It'll be very interesting to see if this change in offensive philosophy and workload distribution actually helps the team. The end may have looked ugly for Thibodeau (and Gar Paxdorf certainly greased the wheels of his exit as well) but this was a universally-acclaimed top coach in the league, and it's easy to simply wonder how can Hoiberg be better? While there's been rookie head coaches who've succeeded recently (Steve Kerr, and to a lesser extent Brad Stephens), historically, taking a coach out of college hoops and placing him in the NBA has been disastrous. And this is not a young roster that may be so eager to be changed.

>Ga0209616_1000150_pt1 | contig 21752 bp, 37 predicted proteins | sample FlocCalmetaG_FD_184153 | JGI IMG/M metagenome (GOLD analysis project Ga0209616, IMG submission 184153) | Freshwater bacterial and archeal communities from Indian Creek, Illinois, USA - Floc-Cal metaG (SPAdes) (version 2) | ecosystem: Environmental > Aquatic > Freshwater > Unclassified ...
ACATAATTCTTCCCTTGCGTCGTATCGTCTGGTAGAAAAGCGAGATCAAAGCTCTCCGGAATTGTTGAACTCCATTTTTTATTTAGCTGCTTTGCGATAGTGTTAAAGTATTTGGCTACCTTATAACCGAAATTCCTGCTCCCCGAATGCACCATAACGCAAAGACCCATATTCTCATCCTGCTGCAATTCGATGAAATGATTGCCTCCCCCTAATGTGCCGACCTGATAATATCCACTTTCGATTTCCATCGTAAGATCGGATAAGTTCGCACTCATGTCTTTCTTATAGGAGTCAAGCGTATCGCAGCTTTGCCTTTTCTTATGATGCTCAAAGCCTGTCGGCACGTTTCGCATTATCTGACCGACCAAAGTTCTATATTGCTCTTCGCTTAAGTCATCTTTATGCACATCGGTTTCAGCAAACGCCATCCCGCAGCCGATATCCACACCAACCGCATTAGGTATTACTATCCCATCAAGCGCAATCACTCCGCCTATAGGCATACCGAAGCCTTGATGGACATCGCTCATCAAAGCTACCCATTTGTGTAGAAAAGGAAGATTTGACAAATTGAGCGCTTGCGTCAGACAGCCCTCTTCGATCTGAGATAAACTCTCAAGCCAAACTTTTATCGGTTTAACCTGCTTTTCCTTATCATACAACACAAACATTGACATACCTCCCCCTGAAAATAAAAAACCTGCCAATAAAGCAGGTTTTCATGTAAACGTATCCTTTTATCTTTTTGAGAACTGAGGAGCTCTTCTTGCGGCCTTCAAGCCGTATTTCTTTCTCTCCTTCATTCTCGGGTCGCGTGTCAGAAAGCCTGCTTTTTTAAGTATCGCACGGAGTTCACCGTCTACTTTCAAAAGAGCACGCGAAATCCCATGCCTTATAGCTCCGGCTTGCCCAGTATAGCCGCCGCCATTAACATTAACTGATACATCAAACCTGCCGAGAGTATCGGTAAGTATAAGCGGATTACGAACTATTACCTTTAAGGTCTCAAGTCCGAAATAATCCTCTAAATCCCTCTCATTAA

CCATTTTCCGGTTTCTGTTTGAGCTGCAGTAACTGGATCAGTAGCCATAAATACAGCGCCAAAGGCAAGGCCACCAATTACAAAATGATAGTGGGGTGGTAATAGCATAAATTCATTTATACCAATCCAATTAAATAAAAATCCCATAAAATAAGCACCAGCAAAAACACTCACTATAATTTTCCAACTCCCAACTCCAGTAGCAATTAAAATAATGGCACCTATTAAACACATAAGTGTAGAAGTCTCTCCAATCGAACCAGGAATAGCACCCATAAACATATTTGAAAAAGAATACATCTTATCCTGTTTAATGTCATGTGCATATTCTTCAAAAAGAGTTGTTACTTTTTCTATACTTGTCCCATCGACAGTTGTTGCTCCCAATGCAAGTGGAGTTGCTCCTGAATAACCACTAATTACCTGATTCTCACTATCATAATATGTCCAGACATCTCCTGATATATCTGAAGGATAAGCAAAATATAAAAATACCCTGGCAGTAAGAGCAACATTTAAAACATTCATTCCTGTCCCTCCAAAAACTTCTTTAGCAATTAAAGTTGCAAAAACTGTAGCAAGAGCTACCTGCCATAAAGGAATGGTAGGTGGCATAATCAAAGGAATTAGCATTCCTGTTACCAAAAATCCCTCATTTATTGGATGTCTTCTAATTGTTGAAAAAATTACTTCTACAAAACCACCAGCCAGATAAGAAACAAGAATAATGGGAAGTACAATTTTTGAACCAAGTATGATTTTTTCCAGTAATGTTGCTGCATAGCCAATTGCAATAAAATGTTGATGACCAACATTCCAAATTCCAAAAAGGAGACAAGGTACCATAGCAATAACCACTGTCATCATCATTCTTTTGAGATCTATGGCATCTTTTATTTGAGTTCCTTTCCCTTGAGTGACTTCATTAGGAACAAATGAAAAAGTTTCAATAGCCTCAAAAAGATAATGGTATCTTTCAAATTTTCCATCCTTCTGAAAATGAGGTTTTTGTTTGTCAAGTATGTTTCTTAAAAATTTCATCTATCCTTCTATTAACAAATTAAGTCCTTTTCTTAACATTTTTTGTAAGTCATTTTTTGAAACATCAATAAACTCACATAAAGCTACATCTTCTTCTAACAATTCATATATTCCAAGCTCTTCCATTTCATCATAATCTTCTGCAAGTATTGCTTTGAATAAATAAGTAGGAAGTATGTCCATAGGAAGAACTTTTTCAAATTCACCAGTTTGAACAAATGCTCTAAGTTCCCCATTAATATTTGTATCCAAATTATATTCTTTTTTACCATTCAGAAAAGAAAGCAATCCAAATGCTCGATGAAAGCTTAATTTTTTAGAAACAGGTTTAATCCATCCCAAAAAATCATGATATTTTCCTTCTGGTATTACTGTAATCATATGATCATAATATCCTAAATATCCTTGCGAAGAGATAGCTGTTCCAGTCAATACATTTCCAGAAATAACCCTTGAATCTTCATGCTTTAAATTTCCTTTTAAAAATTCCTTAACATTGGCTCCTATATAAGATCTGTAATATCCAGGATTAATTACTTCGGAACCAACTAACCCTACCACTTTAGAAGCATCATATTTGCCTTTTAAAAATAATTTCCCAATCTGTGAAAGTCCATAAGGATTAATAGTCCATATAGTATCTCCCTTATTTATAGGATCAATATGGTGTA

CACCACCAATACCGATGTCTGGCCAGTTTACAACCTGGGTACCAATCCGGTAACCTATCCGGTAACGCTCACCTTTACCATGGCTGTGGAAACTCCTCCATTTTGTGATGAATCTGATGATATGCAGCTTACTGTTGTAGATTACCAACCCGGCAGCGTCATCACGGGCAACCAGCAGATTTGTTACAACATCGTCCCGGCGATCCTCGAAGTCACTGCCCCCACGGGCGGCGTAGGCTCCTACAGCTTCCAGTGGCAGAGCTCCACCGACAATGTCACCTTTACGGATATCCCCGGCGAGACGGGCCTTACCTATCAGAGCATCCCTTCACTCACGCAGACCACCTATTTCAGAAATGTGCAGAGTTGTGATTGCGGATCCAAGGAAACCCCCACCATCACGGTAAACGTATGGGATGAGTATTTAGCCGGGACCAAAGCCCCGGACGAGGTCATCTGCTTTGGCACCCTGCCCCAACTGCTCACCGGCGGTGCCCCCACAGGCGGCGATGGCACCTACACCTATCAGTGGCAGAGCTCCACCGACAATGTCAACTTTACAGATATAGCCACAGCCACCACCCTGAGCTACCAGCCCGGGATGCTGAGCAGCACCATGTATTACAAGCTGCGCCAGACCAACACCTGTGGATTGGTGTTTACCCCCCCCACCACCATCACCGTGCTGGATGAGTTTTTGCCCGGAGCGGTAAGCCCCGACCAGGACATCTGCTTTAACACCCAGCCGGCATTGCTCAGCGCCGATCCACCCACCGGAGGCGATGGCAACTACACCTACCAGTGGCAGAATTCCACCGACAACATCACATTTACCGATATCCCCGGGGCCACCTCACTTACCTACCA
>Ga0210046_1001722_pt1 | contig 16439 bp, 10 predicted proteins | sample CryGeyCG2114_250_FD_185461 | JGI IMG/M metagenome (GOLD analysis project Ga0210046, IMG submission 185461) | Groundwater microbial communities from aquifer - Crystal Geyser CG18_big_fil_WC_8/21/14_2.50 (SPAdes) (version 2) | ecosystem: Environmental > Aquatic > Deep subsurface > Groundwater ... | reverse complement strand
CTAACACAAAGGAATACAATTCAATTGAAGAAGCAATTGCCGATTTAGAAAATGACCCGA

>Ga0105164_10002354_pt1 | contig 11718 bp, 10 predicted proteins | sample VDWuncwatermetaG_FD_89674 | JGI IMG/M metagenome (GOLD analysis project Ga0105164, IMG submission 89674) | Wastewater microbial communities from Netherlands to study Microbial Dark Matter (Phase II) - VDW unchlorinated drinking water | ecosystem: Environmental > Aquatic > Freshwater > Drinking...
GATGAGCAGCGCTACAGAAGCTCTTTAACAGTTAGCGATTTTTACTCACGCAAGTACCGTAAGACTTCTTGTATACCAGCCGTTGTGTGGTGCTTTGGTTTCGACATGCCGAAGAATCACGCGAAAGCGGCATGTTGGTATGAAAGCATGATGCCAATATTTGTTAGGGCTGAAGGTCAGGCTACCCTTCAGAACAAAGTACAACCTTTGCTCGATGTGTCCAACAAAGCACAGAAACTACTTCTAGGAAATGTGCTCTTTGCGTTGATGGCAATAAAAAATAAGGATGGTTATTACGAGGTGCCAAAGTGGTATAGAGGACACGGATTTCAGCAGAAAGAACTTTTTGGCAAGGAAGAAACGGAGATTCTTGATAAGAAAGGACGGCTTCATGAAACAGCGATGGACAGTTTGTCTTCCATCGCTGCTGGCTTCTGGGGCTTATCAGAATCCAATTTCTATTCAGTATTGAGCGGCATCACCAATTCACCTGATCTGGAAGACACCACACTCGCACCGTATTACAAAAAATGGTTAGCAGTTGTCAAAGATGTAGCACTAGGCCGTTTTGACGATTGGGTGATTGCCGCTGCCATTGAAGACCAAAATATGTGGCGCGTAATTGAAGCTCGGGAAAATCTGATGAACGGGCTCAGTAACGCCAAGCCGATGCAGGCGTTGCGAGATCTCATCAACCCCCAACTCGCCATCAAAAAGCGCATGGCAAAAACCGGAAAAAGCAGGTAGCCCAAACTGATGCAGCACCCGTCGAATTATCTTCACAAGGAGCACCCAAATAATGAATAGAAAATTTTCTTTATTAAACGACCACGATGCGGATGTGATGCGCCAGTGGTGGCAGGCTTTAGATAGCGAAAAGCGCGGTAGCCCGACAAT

Hoiberg's lack of structure and discipline when it comes to offense could mean a real problem on the defensive end. The normally-superlative Thibs defense slipped to 10th last year (the decline of Noah and Gibson being a primary reason) and that unit could plunge even further from the top at the expense of an offensive improvement. But maybe they do so much better on offense it more than makes up the difference. It's tough to say how some of their best offensive players (Gasol and Rose, namely) will even potentially fit in what's been called 'Hoiball'. But a healthier year, with more contributions from Mirotic, McDermott, and a hopefully-healthier Derrick Rose, could get the Bulls to a top-5 offense in basketball, and that would be a serious change for the Chicago Bulls.